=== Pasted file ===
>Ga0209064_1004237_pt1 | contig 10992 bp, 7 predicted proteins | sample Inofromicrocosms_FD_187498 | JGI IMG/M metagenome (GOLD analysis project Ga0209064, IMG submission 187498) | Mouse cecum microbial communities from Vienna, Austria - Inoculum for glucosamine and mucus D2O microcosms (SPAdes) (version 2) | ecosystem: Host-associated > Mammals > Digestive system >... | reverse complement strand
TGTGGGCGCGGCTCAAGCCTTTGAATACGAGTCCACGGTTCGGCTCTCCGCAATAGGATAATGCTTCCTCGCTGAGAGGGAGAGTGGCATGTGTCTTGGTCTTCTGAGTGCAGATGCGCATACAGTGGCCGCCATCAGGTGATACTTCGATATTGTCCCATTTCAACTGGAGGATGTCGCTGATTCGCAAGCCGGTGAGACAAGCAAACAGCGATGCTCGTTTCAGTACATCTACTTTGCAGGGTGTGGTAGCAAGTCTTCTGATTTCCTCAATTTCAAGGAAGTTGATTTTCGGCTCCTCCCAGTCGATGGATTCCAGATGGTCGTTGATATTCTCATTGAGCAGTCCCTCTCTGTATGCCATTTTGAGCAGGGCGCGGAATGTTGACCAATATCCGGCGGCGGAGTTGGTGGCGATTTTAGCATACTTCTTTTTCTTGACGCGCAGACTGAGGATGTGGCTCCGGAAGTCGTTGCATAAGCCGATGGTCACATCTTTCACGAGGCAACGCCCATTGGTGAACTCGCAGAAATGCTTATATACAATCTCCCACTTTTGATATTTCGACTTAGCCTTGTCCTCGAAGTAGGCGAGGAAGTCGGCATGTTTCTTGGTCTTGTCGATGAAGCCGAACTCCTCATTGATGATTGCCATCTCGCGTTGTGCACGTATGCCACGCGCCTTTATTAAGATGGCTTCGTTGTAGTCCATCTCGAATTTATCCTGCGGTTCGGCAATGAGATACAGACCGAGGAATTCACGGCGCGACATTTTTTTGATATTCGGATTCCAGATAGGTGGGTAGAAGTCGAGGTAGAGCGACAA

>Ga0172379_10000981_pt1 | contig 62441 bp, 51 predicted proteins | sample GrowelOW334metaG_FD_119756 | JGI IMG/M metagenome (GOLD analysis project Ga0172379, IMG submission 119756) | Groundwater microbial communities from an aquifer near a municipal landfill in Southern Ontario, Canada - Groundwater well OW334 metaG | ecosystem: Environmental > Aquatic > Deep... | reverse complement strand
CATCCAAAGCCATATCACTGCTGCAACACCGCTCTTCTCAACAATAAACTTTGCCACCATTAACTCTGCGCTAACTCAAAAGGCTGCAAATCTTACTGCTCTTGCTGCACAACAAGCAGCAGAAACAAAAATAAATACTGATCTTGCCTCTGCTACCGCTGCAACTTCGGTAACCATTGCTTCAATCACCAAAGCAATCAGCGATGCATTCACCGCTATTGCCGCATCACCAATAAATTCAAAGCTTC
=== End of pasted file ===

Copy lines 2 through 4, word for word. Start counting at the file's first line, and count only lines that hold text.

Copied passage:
TGTGGGCGCGGCTCAAGCCTTTGAATACGAGTCCACGGTTCGGCTCTCCGCAATAGGATAATGCTTCCTCGCTGAGAGGGAGAGTGGCATGTGTCTTGGTCTTCTGAGTGCAGATGCGCATACAGTGGCCGCCATCAGGTGATACTTCGATATTGTCCCATTTCAACTGGAGGATGTCGCTGATTCGCAAGCCGGTGAGACAAGCAAACAGCGATGCTCGTTTCAGTACATCTACTTTGCAGGGTGTGGTAGCAAGTCTTCTGATTTCCTCAATTTCAAGGAAGTTGATTTTCGGCTCCTCCCAGTCGATGGATTCCAGATGGTCGTTGATATTCTCATTGAGCAGTCCCTCTCTGTATGCCATTTTGAGCAGGGCGCGGAATGTTGACCAATATCCGGCGGCGGAGTTGGTGGCGATTTTAGCATACTTCTTTTTCTTGACGCGCAGACTGAGGATGTGGCTCCGGAAGTCGTTGCATAAGCCGATGGTCACATCTTTCACGAGGCAACGCCCATTGGTGAACTCGCAGAAATGCTTATATACAATCTCCCACTTTTGATATTTCGACTTAGCCTTGTCCTCGAAGTAGGCGAGGAAGTCGGCATGTTTCTTGGTCTTGTCGATGAAGCCGAACTCCTCATTGATGATTGCCATCTCGCGTTGTGCACGTATGCCACGCGCCTTTATTAAGATGGCTTCGTTGTAGTCCATCTCGAATTTATCCTGCGGTTCGGCAATGAGATACAGACCGAGGAATTCACGGCGCGACATTTTTTTGATATTCGGATTCCAGATAGGTGGGTAGAAGTCGAGGTAGAGCGACAA

>Ga0172379_10000981_pt1 | contig 62441 bp, 51 predicted proteins | sample GrowelOW334metaG_FD_119756 | JGI IMG/M metagenome (GOLD analysis project Ga0172379, IMG submission 119756) | Groundwater microbial communities from an aquifer near a municipal landfill in Southern Ontario, Canada - Groundwater well OW334 metaG | ecosystem: Environmental > Aquatic > Deep... | reverse complement strand
CATCCAAAGCCATATCACTGCTGCAACACCGCTCTTCTCAACAATAAACTTTGCCACCATTAACTCTGCGCTAACTCAAAAGGCTGCAAATCTTACTGCTCTTGCTGCACAACAAGCAGCAGAAACAAAAATAAATACTGATCTTGCCTCTGCTACCGCTGCAACTTCGGTAACCATTGCTTCAATCACCAAAGCAATCAGCGATGCATTCACCGCTATTGCCGCATCACCAATAAATTCAAAGCTTC